Economic and Political Liberalism: Smith’s Fortunes

To say that Smith was the founder of the economic science would be wrong: before him there were authors such as Petty, Cantillon, Quesnay and many others. Perhaps, in comparison with previous authors, Smith’s distinctive characteristic was that of being an academician, dedicating great care to precise definition and accurate presentation ofhis ideas, mediating between different views and theses while capturing the positive elements in each of them. This Smithian subtlety, the rejection of clear-cut theses without qualifications and specifications, is evident in some controversies over interpretation of his writings.

The first example concerns Smith’s liberalism. Smith’s was a progressive attitude to the major political themes of his time, such as the conflict over the independence of the American colonies. In pre- and post-revolutionary France The Wealth of Nations was viewed with favour by the progressive elements of the time, while Smith was seen as a dangerous subversive by the conservative intellectuals. All these thinkers, favourable or adverse to Smith’s views, saw no difference in his thought between liberalism in the political field and economic liberalism, between the defence of political freedom and the defence of free trade.

The situation changed in the years immediately following, with a sharp negative reaction to the excesses of the French revolution (the Terror), which initially implied a growing diffidence towards Smithian liberalism. Thus in 1794 Smith’s first biographer, Dugald Stewart (1753-1828), reinterpreted Smith’s thought with the aim of making it more acceptable. To this end, he distinguished between economic and political liberalism. The latter, a politically progressive thesis bringing to the fore the need to fight concentrations of power of any kind, was transformed into economic liberalism, namely a conservative thesis - to leave maximum freedom of action to capitalists - which in the stage of industrialisation went so far as to serve to justify indifference on the part of the entrepreneurial class towards the heavy human costs of the new productive technologies and widespread indigence. This was a far cry from the sensitivity repeatedly shown by the Scottish economist for human sufferings, and from Smith’s interest in the continuous improvement of living standards for the great mass of the population.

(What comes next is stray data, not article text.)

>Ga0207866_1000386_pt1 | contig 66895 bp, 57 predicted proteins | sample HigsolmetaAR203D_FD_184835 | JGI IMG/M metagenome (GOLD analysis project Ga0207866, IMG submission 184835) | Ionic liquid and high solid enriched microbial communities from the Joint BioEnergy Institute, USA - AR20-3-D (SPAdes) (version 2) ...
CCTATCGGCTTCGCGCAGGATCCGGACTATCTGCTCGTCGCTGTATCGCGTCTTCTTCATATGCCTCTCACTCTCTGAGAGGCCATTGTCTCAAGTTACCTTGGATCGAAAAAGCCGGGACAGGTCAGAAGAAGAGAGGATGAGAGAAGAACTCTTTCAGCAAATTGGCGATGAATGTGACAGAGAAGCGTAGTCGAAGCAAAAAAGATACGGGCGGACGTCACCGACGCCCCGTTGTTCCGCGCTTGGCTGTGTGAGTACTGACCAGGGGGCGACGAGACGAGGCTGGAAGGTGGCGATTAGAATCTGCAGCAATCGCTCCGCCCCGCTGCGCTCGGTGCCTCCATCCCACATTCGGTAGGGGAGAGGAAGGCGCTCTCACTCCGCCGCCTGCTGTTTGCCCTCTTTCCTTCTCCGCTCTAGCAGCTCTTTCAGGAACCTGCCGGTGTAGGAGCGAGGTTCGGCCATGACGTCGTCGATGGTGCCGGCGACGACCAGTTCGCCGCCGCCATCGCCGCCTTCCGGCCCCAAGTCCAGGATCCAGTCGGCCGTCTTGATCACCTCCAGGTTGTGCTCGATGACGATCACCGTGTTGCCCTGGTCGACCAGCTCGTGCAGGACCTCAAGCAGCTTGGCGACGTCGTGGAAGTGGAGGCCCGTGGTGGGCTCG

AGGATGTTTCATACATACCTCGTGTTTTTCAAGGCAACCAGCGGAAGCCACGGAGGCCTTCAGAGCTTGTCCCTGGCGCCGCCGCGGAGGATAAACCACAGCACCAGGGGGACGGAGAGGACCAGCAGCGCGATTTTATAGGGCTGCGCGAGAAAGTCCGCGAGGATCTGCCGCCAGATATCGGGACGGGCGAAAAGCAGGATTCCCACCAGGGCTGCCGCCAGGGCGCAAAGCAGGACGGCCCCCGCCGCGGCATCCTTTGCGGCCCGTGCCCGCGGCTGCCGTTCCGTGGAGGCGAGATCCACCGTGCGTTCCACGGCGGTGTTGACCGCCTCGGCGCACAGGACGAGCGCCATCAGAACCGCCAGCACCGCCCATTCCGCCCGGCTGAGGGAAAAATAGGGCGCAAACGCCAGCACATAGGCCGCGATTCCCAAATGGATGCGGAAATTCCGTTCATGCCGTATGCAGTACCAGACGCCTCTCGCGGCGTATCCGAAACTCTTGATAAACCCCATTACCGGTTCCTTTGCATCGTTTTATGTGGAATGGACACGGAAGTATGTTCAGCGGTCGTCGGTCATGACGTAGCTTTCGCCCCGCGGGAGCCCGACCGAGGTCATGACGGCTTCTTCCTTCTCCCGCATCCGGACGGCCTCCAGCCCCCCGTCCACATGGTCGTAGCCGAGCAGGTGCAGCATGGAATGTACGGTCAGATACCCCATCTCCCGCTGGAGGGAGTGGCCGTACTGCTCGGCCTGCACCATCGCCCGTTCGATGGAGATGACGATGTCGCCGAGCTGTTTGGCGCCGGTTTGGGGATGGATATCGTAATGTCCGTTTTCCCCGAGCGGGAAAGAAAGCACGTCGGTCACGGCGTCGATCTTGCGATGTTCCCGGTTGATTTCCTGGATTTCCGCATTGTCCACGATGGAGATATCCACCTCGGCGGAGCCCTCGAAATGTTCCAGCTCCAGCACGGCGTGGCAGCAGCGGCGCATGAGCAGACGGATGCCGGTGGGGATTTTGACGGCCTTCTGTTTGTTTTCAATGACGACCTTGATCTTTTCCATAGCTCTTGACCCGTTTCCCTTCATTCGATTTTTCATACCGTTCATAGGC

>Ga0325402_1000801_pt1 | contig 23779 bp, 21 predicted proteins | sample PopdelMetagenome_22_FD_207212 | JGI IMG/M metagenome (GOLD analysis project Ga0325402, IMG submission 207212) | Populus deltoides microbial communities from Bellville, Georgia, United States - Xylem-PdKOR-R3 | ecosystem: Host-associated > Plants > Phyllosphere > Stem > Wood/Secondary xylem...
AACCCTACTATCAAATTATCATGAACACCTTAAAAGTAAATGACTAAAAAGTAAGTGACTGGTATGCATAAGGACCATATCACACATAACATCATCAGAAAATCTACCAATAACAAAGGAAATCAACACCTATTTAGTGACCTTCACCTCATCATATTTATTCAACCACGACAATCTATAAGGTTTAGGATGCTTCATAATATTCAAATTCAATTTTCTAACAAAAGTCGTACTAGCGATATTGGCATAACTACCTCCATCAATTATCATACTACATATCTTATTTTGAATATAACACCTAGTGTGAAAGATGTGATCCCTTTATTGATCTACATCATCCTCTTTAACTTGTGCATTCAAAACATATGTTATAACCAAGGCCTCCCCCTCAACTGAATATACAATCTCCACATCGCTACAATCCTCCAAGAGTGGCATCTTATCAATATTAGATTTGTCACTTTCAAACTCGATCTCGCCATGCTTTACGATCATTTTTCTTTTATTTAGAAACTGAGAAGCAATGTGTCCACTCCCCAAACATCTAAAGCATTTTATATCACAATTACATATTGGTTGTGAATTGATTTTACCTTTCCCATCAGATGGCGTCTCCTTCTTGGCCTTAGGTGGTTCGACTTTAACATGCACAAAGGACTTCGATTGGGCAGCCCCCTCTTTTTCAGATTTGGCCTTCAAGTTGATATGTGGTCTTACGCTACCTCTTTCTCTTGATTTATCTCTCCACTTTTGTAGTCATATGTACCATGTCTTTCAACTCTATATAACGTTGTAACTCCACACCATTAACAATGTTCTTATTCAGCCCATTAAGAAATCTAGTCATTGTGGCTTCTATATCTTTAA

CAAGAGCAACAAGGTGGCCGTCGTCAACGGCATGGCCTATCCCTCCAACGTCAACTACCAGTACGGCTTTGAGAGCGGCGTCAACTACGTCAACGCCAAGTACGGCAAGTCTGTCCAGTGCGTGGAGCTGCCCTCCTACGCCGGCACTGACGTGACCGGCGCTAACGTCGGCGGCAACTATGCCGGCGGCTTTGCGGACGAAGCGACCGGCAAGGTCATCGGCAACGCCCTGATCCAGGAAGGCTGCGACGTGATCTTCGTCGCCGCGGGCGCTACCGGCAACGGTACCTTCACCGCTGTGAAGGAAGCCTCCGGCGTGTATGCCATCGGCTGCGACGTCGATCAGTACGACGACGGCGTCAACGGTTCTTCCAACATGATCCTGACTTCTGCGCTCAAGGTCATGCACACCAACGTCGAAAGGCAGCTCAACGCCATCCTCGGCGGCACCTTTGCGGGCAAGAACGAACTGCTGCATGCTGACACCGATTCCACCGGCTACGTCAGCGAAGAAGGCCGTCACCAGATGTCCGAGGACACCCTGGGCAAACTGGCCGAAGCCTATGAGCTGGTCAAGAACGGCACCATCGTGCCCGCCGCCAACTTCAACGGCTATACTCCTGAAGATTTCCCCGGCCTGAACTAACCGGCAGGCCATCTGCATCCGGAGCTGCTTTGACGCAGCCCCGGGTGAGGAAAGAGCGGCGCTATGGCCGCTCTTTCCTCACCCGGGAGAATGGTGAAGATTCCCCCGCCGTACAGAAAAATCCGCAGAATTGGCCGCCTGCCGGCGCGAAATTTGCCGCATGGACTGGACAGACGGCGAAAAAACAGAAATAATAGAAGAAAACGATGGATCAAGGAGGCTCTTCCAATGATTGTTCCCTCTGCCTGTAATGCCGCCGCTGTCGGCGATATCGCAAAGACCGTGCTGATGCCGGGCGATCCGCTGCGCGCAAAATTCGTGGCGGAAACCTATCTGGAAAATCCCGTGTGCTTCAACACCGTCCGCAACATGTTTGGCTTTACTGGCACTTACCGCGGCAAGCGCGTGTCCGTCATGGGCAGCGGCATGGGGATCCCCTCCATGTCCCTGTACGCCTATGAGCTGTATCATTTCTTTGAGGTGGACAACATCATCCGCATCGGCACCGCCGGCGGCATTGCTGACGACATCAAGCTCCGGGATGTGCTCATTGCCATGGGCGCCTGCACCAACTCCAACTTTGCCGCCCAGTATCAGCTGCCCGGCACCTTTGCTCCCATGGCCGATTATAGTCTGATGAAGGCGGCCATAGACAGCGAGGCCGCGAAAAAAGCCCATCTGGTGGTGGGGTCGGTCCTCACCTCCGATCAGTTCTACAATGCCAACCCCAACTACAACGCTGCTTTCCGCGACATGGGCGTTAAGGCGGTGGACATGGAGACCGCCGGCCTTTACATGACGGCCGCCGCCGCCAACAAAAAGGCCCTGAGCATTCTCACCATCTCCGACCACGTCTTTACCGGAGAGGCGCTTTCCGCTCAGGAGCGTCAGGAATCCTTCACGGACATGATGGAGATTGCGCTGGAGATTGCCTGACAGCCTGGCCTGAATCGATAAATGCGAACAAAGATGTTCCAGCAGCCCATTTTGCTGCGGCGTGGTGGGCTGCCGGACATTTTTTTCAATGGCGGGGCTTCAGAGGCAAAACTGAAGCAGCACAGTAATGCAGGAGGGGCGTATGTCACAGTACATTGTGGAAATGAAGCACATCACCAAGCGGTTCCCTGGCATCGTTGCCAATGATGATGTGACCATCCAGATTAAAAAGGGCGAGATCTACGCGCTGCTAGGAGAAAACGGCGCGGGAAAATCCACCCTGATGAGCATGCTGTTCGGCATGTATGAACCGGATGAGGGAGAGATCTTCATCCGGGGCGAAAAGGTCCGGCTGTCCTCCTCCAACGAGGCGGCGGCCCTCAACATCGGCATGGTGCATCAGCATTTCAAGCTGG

Another interpretative issue stems from the apparently contradictory position taken by Smith towards the division of labour. In the first book, the division of labour was extolled as the foundation for increases in productivity, hence for the well-being of population and for civic progress itself; in the fifth book, in an often quoted passage referred to as the precursor of the Marxian theory of alienation, Smith stressed the negative characteristics of fragmented labour, which can make a brute of man.[1] However, the contradiction is only apparent: the division of labour has both positive and negative effects, and Smith considered as dominant the positive effects. Thus, far from raising doubts about the expediency of pursuing continuous intensification of the division of labour, he advocated recourse to elementary education as a counterweight.

There is in this respect an aspect that should be stressed, since it may well constitute the main point of difference between Smith’s social philosophy and that of Marx. Both are fully conscious of the negative implications of the division of labour and of the need for work (or ‘compulsory labour’) that accompanies them. Marx, however, held that the need for compulsory labour can be overcome in a communist society; the possibility of reaching full freedom from compulsory labour morally justifies, and renders politically acceptable, the costs in blood and tears of the proletarian revolution and of the subsequent dictatorship of the proletariat, as necessary stages (together with capitalistic accumulation) for development of productive forces, which constitutes the indispensable premise to achieve the final objective. Smith, on the contrary, considered overcoming the division of labour clearly impossible. Increases in productivity and growing economic welfare made possible by the intensification of the division of labour are the precondition for progress in human societies. This is, however, conceived as a continuous process, without any evident prospect of a ‘way out’ of the arrangement of market economies or a way to overcome their limits and defects, such as compulsory labour and the inequalities of social conditions. Progress in human societies is possible, but the perfect society remains a utopia.

  • [1] In the progress of the division of labour, the employment of the far greater part of thosewho live by labour, that is, of the great body of the people, comes to be confined to a fewvery simple operations; frequently to one or two. But the understandings of the greaterpart of men are necessarily formed by their ordinary employments. The man whosewhole life is spent in performing a few simple operations, of which the effects too are,perhaps, always the same, or very nearly the same, has no occasion to exert his understanding, or to exercise his invention in finding out expedients for removing difficultieswhich never occur. He naturally loses, therefore, the habit ofsuch exertion, and generallybecomes as stupid and ignorant as it is possible for a human creature to become.The torpor of his mind renders him, not only incapable of relishing or bearing a part inany rational conversation, but of conceiving any generous, noble, or tender sentiment,and consequently of forming any just judgement concerning many even of the ordinaryduties of private life. Of the great and extensive interests of his country, he is altogetherincapable of judging. (Smith 1776, pp. 781-2)
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